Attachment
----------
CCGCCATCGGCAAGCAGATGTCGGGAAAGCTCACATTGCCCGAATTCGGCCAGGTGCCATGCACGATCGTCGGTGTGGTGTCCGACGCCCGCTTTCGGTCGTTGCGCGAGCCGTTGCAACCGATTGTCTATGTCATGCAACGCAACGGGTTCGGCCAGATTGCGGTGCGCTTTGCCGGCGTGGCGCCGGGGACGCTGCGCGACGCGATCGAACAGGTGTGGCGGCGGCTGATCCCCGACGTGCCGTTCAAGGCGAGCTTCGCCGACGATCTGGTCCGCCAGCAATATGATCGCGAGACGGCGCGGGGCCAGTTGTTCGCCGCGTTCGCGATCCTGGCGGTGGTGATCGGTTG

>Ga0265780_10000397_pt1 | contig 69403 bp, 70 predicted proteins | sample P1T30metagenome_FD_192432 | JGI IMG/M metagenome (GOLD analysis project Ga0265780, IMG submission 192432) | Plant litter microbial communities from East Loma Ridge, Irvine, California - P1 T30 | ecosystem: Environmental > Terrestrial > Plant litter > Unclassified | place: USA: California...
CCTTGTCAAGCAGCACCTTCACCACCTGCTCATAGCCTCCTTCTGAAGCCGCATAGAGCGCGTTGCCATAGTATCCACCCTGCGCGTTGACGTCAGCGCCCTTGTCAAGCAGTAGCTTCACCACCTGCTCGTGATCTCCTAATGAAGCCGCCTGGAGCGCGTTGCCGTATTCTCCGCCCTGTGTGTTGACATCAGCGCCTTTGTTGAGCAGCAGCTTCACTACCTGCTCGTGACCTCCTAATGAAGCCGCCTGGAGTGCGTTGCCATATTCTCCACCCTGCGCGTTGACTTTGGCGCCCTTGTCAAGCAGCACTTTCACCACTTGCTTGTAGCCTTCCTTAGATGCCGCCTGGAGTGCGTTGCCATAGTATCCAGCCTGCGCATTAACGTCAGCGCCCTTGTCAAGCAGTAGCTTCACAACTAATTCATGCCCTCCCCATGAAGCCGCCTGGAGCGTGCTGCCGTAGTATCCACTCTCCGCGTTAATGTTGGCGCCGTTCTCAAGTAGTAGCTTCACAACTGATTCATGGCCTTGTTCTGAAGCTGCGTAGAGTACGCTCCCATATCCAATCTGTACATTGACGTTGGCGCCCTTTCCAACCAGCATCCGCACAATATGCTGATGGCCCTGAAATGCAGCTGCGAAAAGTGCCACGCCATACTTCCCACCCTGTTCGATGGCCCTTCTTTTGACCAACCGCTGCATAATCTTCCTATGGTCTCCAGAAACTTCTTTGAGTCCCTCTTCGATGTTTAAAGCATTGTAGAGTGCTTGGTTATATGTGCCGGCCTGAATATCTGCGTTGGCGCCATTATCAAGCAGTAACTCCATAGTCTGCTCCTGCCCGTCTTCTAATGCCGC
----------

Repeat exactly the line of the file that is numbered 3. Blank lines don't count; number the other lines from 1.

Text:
CCTTGTCAAGCAGCACCTTCACCACCTGCTCATAGCCTCCTTCTGAAGCCGCATAGAGCGCGTTGCCATAGTATCCACCCTGCGCGTTGACGTCAGCGCCCTTGTCAAGCAGTAGCTTCACCACCTGCTCGTGATCTCCTAATGAAGCCGCCTGGAGCGCGTTGCCGTATTCTCCGCCCTGTGTGTTGACATCAGCGCCTTTGTTGAGCAGCAGCTTCACTACCTGCTCGTGACCTCCTAATGAAGCCGCCTGGAGTGCGTTGCCATATTCTCCACCCTGCGCGTTGACTTTGGCGCCCTTGTCAAGCAGCACTTTCACCACTTGCTTGTAGCCTTCCTTAGATGCCGCCTGGAGTGCGTTGCCATAGTATCCAGCCTGCGCATTAACGTCAGCGCCCTTGTCAAGCAGTAGCTTCACAACTAATTCATGCCCTCCCCATGAAGCCGCCTGGAGCGTGCTGCCGTAGTATCCACTCTCCGCGTTAATGTTGGCGCCGTTCTCAAGTAGTAGCTTCACAACTGATTCATGGCCTTGTTCTGAAGCTGCGTAGAGTACGCTCCCATATCCAATCTGTACATTGACGTTGGCGCCCTTTCCAACCAGCATCCGCACAATATGCTGATGGCCCTGAAATGCAGCTGCGAAAAGTGCCACGCCATACTTCCCACCCTGTTCGATGGCCCTTCTTTTGACCAACCGCTGCATAATCTTCCTATGGTCTCCAGAAACTTCTTTGAGTCCCTCTTCGATGTTTAAAGCATTGTAGAGTGCTTGGTTATATGTGCCGGCCTGAATATCTGCGTTGGCGCCATTATCAAGCAGTAACTCCATAGTCTGCTCCTGCCCGTCTTCTAATGCCGC